One of Britain’s biggest and oldest trees – the 1,000-year-old Bowthorpe Oak in Bourne – has received special funding to safeguard its future.
In 2002, it was named one of the 50 Great British Trees by the Tree Council in celebration of Queen Elizabeth II’s Golden Jubilee.
With a girth of 13.4 metres, the ancient tree at Bowthorpe Park Farm is not just an incredible sight, but also has a hollow trunk to provide the perfect habitat for insects, birds and other animals.
The Woodland Trust is working with the National Trust to restore damaged woods and conserve neglected ancient trees using £4.6 million of Green Recovery Challenge funding from the Department for Environment, Food & Rural Affairs.
Funding will cover the cost of a specialist survey and some much-needed work to secure the tree’s impressive yet fragile, large branches.
Five generations of the Blanchard family have farmed the land, where the Bowthorpe Oak stands, since the 1940s.
George, who has lived and worked on the farm all of his life, said the oak “has always been part of family life”.
He said: “We have noticed changes in the past five years and are delighted that the funding will help us look after the tree to the best of our ability and with the correct expertise.”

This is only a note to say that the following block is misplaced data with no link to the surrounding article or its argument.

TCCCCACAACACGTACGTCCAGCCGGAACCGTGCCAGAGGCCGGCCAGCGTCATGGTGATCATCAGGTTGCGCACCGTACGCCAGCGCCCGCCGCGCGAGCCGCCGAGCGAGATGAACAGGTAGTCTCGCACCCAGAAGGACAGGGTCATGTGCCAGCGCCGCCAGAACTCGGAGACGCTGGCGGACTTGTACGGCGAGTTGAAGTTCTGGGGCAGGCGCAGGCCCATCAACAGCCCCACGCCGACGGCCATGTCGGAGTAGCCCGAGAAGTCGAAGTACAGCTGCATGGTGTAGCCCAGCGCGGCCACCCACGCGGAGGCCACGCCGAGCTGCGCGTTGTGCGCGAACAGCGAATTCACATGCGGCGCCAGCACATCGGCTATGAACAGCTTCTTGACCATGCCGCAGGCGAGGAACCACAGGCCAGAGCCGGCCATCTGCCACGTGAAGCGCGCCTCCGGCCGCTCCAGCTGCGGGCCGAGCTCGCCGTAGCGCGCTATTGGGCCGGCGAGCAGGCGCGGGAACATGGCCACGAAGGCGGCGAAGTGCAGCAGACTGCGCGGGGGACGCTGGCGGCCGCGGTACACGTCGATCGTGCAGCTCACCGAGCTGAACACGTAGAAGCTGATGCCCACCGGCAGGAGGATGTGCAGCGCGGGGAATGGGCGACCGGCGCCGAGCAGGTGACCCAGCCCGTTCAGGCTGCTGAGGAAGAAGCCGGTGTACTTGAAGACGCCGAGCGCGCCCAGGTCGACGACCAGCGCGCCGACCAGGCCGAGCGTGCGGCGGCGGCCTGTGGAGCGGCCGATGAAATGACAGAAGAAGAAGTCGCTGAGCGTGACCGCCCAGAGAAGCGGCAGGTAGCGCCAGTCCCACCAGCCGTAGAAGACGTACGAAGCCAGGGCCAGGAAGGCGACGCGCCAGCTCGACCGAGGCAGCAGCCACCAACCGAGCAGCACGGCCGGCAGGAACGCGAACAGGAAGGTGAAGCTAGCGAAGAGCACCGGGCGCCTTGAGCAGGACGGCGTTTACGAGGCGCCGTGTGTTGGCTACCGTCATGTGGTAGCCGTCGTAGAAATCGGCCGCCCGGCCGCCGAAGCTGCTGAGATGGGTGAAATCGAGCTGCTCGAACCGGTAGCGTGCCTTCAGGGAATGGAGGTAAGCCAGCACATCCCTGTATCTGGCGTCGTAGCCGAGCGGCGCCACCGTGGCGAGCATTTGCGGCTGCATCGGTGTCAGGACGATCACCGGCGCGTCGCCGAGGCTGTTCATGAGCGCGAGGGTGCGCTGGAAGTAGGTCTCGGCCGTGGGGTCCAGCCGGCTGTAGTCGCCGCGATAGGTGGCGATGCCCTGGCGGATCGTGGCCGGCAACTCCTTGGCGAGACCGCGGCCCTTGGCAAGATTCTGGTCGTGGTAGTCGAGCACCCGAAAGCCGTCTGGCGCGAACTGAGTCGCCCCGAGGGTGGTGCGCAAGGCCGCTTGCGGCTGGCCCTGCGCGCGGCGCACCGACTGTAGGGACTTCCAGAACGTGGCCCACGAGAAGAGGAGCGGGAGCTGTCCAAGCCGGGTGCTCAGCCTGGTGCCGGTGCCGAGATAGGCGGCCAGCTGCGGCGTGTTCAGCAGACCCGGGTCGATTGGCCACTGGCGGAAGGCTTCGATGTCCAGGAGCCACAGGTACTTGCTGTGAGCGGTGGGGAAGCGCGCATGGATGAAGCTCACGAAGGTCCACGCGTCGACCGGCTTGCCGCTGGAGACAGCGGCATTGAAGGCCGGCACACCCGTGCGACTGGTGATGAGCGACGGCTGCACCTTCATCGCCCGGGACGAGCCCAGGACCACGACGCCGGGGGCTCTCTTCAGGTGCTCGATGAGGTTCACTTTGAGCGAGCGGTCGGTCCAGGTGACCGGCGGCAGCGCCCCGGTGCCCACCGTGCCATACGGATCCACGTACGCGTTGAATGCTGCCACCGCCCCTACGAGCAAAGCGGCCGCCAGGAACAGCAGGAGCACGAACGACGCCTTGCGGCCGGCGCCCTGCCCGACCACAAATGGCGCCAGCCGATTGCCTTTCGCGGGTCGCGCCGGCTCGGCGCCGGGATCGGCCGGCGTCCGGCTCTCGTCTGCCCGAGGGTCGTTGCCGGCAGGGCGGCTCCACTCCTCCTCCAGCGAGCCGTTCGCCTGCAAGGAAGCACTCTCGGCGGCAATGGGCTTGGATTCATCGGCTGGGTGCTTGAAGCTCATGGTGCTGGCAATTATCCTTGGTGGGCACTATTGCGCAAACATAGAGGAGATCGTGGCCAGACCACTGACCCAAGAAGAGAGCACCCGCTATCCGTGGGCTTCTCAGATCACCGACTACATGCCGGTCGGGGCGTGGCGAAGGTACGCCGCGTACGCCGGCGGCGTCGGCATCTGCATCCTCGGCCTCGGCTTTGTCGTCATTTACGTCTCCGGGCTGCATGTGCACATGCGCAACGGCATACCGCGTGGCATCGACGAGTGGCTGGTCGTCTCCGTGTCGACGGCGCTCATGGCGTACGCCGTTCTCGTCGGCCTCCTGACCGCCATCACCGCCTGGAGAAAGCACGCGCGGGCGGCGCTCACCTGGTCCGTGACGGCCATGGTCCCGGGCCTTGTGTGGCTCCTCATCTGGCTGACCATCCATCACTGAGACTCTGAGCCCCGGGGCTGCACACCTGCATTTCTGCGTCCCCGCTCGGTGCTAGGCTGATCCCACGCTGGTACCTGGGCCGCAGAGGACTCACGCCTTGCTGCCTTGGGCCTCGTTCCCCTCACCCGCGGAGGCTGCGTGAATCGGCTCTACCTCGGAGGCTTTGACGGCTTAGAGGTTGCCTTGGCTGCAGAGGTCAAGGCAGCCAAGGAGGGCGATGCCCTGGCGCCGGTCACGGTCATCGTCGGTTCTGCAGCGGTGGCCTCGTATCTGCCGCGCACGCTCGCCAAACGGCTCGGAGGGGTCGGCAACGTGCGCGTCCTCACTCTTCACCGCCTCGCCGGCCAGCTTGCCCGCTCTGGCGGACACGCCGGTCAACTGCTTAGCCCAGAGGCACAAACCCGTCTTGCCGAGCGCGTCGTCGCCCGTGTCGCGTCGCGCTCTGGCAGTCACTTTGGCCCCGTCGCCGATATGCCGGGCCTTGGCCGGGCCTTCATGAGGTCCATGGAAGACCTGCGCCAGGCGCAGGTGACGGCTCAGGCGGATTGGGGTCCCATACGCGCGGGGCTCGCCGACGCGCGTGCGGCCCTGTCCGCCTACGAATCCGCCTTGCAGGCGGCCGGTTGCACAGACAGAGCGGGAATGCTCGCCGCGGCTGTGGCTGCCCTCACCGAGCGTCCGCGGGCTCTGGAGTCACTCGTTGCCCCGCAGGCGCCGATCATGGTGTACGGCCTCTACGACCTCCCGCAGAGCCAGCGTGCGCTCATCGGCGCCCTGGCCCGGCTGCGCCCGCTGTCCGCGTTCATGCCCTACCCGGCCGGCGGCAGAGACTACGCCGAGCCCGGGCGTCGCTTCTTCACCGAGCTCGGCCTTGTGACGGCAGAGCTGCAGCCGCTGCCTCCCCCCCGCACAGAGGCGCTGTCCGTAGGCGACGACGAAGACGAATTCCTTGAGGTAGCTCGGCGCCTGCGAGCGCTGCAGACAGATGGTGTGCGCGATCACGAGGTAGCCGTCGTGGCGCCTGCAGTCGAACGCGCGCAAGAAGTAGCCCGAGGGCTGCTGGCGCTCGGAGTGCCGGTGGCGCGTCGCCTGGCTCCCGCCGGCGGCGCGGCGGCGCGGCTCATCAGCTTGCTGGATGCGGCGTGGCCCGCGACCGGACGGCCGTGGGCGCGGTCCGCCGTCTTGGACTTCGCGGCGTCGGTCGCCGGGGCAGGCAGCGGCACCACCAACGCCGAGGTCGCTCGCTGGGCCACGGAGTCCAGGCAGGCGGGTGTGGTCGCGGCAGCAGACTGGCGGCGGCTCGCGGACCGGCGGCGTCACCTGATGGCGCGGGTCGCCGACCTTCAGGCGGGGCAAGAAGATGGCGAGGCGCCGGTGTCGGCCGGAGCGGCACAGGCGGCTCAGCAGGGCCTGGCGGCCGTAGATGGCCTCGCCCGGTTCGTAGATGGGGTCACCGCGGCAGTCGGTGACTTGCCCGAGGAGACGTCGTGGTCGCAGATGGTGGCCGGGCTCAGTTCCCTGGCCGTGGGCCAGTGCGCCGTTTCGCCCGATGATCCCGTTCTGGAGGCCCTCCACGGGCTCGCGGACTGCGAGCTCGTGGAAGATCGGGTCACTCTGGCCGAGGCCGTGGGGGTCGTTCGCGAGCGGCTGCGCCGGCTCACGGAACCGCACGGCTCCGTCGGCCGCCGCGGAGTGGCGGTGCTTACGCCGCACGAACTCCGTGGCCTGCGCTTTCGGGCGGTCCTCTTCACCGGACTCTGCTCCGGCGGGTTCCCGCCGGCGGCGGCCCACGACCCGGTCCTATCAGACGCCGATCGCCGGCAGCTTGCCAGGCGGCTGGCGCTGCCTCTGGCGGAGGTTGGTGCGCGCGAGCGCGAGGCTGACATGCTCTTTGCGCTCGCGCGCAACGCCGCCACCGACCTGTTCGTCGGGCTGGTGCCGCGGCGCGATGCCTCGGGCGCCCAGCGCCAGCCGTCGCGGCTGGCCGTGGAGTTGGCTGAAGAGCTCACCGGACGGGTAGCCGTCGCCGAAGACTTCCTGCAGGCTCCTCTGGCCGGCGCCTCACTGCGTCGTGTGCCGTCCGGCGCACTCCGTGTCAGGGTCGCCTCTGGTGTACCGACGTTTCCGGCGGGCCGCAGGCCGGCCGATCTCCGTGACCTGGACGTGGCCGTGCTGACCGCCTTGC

Woodland Trust spokesperson Louise Hackett said: “The Bowthorpe Oak tree is a magnificent specimen. The size of it alone is a truly awesome sight but its appeal goes far beyond its grandeur, so we are delighted this funding will help to ensure it can be enjoyed for decades to come.
“The money from the Green Recovery Challenge Fund will also allow saplings from acorns of the oak to be planted in nearby fields to enrich the surrounding habitat, while new hedgerows will create a buffer zone and wooded corridors for wildlife.”
Meanwhile, the farm shop at the site is open to the public on weekends and bank holidays. Visitors are welcome to visit and see the impressive large tree, which is fenced off for protection.